Let’s not celebrate the ‘banning’ of some plastic carry bags in some supermarkets when the government has been slow to commit to regulating their manufacture and distribution, thus leaving the market to lead their use and control. Let’s not celebrate too much, the ban which replaces ubiquitous, free Low Density Polyethelene (LDPE) plastic bags with slightly heavier duty plastic bags you have to pay for. Let’s not be beguiled into thinking we have scored a victory against the throwaway culture when almost every other thing we buy is made of or packaged in other plastics that will never break down or degrade. Every single plastic thing ever made, still exists in some form or another. Let’s not celebrate the minor compromise of convenience (our sacrifice!), when there’s still enough rubbish in the ocean to choke whales and turtles and other sea life for epochs to come. Let’s not celebrate retail concessions when megalithic supermarket chains manufacture our consent to surplus packaging by offering little alternative choice, and fundamentally shape our preferences and purchaser options.

…and she’s right.

We are not going anywhere near fast enough to start the adaptation to climate change that will reshape and reset our economy, culture, philosophy and politics.

The current political spectrum doesn’t have the strength to advocate against the vested interests of the neoliberal corporate hegemony beyond the meekest of concessions.  That’s why meaningless compromises like carbon neutral by 2050, a ban on future oil exploration permits when it won’t matter and considering ending free Low Density Polyethelene (LDPE) plastic bags (a move the Bangladesh did in 2002) are held up as giant wins when they are barely a half step in the right direction.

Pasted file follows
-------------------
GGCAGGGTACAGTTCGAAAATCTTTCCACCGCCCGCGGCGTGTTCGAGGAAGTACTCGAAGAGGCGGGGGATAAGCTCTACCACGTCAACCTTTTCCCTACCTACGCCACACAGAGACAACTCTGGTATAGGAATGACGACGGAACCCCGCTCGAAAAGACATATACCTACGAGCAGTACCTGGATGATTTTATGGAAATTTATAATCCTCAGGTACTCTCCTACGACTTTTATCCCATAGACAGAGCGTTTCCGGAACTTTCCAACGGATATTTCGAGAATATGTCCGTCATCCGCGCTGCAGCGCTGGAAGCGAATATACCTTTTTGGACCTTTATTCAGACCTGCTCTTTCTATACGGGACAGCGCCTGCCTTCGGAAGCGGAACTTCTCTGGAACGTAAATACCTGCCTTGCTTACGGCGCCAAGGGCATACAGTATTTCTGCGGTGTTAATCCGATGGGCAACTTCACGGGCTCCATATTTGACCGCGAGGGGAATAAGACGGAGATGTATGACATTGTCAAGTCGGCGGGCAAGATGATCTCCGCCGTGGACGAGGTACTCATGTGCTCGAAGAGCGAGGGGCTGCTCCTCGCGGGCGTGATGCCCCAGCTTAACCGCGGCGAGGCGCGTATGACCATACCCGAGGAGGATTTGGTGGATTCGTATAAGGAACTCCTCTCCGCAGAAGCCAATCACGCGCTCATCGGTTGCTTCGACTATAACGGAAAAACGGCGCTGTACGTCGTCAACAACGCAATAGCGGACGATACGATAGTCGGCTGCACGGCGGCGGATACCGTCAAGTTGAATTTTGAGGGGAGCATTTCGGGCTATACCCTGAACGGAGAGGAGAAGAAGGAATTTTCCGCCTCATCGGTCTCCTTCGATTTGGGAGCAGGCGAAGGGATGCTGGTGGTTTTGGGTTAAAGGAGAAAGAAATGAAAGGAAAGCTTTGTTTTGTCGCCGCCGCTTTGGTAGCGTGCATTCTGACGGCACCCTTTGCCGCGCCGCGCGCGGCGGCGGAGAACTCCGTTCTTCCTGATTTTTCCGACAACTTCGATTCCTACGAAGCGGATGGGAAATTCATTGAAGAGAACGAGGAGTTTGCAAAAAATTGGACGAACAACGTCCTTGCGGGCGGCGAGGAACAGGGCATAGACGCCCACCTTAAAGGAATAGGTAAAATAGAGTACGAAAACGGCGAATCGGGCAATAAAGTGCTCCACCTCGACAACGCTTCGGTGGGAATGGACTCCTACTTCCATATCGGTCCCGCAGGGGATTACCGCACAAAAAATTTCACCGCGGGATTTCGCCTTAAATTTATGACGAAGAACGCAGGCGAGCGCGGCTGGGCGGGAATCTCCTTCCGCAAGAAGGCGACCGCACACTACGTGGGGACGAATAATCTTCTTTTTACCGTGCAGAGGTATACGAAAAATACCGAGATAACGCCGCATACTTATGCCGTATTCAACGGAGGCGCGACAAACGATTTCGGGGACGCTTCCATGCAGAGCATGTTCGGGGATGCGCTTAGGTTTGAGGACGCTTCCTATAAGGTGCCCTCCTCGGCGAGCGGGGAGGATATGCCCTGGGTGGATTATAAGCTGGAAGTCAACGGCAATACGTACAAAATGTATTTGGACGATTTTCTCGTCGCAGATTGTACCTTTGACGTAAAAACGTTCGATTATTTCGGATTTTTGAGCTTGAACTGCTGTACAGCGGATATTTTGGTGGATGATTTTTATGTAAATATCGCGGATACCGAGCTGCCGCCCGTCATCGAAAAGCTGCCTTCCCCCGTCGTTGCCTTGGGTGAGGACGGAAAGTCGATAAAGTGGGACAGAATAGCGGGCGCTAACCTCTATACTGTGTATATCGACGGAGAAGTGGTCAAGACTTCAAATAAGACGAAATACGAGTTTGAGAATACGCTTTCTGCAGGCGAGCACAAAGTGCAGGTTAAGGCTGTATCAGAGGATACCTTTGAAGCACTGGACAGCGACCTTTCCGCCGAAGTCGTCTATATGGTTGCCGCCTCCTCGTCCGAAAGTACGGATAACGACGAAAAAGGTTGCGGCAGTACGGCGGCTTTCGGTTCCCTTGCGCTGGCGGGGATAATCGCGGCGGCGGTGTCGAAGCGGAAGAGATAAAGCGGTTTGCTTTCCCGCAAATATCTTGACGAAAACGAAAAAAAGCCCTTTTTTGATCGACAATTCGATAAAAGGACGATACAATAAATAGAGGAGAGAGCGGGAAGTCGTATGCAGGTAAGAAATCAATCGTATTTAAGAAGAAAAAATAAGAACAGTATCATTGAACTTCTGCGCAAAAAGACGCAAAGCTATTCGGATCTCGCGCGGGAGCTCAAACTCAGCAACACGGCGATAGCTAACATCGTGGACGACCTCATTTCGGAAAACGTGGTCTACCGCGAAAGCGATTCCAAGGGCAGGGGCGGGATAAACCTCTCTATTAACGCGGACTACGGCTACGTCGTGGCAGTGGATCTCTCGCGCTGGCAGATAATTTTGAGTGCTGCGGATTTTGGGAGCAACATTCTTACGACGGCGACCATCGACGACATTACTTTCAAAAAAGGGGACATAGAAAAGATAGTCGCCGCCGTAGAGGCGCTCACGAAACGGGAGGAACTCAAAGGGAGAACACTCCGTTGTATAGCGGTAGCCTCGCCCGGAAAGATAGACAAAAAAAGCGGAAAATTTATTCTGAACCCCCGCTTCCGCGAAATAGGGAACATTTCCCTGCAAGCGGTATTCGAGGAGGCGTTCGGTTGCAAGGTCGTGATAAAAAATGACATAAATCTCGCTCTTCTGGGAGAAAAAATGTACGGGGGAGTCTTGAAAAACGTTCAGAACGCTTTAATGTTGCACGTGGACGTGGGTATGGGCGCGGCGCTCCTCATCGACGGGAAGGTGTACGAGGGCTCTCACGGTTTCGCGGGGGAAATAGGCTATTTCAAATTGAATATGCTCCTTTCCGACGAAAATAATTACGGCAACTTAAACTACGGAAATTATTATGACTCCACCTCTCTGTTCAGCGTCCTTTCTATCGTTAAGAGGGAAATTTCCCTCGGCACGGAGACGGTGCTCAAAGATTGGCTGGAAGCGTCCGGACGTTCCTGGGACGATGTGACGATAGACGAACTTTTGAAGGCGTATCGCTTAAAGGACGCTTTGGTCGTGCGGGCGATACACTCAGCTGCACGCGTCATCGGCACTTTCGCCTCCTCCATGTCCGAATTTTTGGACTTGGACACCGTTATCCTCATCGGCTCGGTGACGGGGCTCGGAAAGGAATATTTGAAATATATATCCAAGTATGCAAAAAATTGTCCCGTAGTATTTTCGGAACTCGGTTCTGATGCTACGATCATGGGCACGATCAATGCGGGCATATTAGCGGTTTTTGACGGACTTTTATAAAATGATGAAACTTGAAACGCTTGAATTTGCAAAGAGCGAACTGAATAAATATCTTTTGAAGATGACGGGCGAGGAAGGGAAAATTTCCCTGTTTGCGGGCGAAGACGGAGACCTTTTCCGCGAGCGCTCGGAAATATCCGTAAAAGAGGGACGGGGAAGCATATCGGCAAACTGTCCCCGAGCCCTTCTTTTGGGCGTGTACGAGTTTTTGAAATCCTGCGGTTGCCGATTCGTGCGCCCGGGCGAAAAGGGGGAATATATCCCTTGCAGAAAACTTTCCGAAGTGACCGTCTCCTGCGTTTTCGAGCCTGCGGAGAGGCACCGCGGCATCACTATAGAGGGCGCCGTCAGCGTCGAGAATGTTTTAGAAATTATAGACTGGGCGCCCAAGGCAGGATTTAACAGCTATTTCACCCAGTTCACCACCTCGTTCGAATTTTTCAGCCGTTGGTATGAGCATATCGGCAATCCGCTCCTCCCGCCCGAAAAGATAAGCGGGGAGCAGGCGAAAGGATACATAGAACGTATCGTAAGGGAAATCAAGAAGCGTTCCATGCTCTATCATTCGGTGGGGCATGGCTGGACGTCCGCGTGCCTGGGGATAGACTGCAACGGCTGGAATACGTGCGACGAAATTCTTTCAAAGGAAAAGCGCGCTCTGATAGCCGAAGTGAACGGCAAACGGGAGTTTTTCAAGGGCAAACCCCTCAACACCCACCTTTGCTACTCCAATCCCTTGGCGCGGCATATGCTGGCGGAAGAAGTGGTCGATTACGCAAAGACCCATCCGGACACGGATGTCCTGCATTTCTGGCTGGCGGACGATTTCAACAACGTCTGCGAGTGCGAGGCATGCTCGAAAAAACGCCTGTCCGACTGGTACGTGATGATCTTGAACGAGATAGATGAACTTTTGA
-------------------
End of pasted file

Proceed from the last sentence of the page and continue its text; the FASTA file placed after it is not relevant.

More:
Banning fireworks for a whale looks about as good as it gets.

 

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19 Comments

  1. cleangreen says:

    Yes as we have spent nine ugly years under national who ignored the environment and abused it badly anyone who comes forward seems better for the environment now.

    We now must ban all components used that conytain plastics in any form including synthetic tyres as that is a massive source of pollution now.

    • Johnnybg says:

      Voice in wilderness types madly ~ oil on fingers from plastic keys ~ humble computer ~ bits & bytes ~ a mine of precious metals & fossilised organic matter ~ ripped from weeping earth ~ translating random thoughts ~ irrational feeling worlds ~ legible ~ nonsense ~ spewing into cyber space ~ where would I be without you ~ just a bird song rich streetie ~ mumbling visionary sweet nothings to himself & disinterested passers by ~ in a world with fingers in its ears ~ mickey mouse on the brain ~ dollar & circus images in its eyes ~ hamburger on its breath.